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Hoffmann, R. A wiki for the life sciences where authorship matters. Nature Genetics (2008)

Oxidation of cytochrome c peroxidase to compound I by peroxyacids: evidence for rate-limiting diffusion through the protein matrix.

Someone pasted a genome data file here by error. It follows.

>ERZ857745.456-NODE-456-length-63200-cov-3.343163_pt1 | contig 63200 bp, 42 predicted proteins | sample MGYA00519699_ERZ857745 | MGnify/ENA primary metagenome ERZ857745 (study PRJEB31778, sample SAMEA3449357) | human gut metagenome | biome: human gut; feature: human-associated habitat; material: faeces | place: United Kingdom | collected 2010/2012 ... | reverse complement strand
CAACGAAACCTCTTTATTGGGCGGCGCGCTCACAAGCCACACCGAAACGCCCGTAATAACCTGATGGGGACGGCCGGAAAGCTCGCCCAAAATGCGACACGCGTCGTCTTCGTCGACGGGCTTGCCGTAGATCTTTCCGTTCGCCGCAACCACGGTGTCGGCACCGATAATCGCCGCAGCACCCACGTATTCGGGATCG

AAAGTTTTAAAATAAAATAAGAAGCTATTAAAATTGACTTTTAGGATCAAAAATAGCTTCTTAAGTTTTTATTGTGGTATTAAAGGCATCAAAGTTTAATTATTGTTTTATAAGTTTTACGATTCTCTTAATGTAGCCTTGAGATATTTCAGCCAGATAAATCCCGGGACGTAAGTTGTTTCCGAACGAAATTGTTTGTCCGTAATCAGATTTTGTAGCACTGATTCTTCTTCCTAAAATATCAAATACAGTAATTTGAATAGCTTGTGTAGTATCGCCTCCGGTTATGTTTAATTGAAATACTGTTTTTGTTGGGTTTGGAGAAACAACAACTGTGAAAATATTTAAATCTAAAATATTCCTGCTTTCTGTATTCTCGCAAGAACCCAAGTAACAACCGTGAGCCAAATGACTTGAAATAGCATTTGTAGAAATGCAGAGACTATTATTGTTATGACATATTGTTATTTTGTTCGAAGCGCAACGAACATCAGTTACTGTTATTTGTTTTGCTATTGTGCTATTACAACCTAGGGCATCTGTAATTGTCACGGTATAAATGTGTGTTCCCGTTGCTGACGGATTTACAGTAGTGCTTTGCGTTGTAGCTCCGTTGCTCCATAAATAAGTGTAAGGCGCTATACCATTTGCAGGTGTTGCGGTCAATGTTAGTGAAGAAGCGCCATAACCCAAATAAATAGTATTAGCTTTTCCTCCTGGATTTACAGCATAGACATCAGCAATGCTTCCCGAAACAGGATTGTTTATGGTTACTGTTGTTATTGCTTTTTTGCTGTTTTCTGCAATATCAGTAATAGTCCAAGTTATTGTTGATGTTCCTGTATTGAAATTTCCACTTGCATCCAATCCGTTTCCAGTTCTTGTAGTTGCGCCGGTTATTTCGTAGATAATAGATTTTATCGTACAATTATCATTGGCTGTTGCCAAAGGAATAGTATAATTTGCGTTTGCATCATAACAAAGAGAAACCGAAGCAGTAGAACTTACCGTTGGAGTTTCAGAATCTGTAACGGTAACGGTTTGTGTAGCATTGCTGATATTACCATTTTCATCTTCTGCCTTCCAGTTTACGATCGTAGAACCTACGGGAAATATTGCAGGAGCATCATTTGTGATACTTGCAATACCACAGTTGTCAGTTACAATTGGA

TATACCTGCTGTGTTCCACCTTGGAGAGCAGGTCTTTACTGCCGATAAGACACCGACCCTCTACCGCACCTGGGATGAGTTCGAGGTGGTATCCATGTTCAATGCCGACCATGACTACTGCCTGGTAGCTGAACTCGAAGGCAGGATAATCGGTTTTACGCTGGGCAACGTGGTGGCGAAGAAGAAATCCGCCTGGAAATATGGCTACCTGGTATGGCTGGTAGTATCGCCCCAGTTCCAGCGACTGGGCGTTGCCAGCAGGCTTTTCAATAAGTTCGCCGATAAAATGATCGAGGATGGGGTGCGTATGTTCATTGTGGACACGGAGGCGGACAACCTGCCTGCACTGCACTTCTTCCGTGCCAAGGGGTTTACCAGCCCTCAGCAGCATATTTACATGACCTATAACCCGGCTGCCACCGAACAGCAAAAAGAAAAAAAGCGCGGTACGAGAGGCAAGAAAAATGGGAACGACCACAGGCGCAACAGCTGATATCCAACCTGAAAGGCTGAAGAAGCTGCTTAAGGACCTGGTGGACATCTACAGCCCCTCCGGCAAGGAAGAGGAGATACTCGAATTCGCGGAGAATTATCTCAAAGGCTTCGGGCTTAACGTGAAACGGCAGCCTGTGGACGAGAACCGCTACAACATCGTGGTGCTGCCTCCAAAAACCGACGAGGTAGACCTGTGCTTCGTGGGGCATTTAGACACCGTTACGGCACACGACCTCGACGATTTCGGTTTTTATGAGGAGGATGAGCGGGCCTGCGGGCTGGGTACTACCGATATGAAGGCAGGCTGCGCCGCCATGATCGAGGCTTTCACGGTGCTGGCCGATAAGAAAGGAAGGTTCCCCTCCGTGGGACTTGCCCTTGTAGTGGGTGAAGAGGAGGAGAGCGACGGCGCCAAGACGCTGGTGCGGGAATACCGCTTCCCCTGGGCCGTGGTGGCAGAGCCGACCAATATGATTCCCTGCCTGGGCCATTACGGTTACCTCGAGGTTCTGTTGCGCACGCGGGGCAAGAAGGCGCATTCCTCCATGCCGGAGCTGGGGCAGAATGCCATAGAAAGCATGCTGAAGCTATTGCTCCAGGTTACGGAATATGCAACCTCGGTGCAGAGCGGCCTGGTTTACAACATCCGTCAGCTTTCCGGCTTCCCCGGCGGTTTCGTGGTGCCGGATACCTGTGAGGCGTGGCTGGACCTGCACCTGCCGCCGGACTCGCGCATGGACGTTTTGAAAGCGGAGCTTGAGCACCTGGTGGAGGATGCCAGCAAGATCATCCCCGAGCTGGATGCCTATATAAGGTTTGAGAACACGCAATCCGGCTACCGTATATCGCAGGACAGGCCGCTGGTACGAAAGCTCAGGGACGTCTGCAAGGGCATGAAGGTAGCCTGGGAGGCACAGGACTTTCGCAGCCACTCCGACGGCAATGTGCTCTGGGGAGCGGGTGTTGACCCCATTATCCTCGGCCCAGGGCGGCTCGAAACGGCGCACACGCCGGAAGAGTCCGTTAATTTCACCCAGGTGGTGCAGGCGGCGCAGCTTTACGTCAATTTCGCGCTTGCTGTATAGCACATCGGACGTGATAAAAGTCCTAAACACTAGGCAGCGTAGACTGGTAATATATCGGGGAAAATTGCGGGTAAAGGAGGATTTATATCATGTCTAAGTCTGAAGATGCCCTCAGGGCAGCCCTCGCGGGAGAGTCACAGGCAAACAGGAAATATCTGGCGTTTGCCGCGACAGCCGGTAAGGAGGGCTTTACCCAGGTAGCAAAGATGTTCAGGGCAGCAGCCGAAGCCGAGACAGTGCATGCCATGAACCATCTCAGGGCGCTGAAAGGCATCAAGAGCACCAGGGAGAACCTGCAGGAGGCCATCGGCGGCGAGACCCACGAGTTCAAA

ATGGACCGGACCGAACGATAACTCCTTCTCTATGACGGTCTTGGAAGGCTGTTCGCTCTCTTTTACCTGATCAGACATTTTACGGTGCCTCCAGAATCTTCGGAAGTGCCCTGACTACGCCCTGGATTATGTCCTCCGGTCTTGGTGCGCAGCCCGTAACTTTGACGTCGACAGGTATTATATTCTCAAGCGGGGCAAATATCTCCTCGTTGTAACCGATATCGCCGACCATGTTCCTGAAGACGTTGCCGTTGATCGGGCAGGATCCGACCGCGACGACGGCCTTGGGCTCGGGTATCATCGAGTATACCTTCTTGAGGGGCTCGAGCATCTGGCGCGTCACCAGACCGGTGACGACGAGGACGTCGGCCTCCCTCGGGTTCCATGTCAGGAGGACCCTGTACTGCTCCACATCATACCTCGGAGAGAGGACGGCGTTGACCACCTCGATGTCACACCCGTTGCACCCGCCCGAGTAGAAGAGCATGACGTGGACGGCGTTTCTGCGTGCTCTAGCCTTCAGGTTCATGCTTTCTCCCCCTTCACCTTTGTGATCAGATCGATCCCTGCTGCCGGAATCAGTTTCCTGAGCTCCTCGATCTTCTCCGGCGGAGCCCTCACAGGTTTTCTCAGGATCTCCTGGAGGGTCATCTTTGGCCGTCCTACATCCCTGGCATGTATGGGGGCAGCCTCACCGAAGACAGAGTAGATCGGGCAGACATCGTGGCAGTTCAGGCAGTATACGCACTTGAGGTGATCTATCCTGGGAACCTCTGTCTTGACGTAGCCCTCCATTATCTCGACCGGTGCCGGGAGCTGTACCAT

The rate of the reaction between p-nitroperoxybenzoic acid and cytochrome c peroxidase (CcP) has been investigated as a function of pH and ionic strength. The pH dependence of the reaction between CcP and peracetic acid has also been determined. The rate of the reactions are influenced by two heme-linked ionizations in the protein. The enzyme is active when His-52 (pK(a) 3.8 +/- 0.1) is unprotonated and an unknown group with a pK(a) of 9.8 +/- 0.1 is protonated. The bimolecular rate constant for the reaction between peracetic acid and CcP and between p-nitroperoxybenzoic acid and CcP are (1.8 +/- 0.1) x 10(7) and (1.6 +/- 0.2) x 10(7) M(-)(1) s(-)(1), respectively. These rates are about 60% slower than the reaction between hydrogen peroxide and CcP. A critical comparison of the pH dependence of the reactions of hydrogen peroxide, peracetic acid, and p-nitroperoxybenzoic acid with CcP provides evidence that both the neutral and anionic forms of the two peroxyacids react directly with the enzyme. The peracetate and p-nitroperoxybenzoate anions react with CcP with rates of (1.5 +/- 0.1) x 10(6) and (1.6 +/- 0.2) x 10(6) M(-)(1) s(-)(1), respectively, about 10 times slower than the neutral peroxyacids. These data indicate that CcP discriminates between the neutral peroxyacids and their negatively charged ions. However, the apparent bimolecular rate constant for reaction between p-nitroperoxybenzoate and CcP is independent of ionic strength in the range of 0.01-1.0 M, suggesting that electrostatic repulsion between the anion and CcP is not the cause of the lower reactivity for the peroxybenzoate anion. The data are consistent with the hypothesis that the rate-limiting step for the oxidation of CcP to compound I by both neutral peroxyacid and the negatively charged peroxide ion is diffusion of the reactants through the protein matrix, from the surface of the protein to the distal heme pocket.[1]


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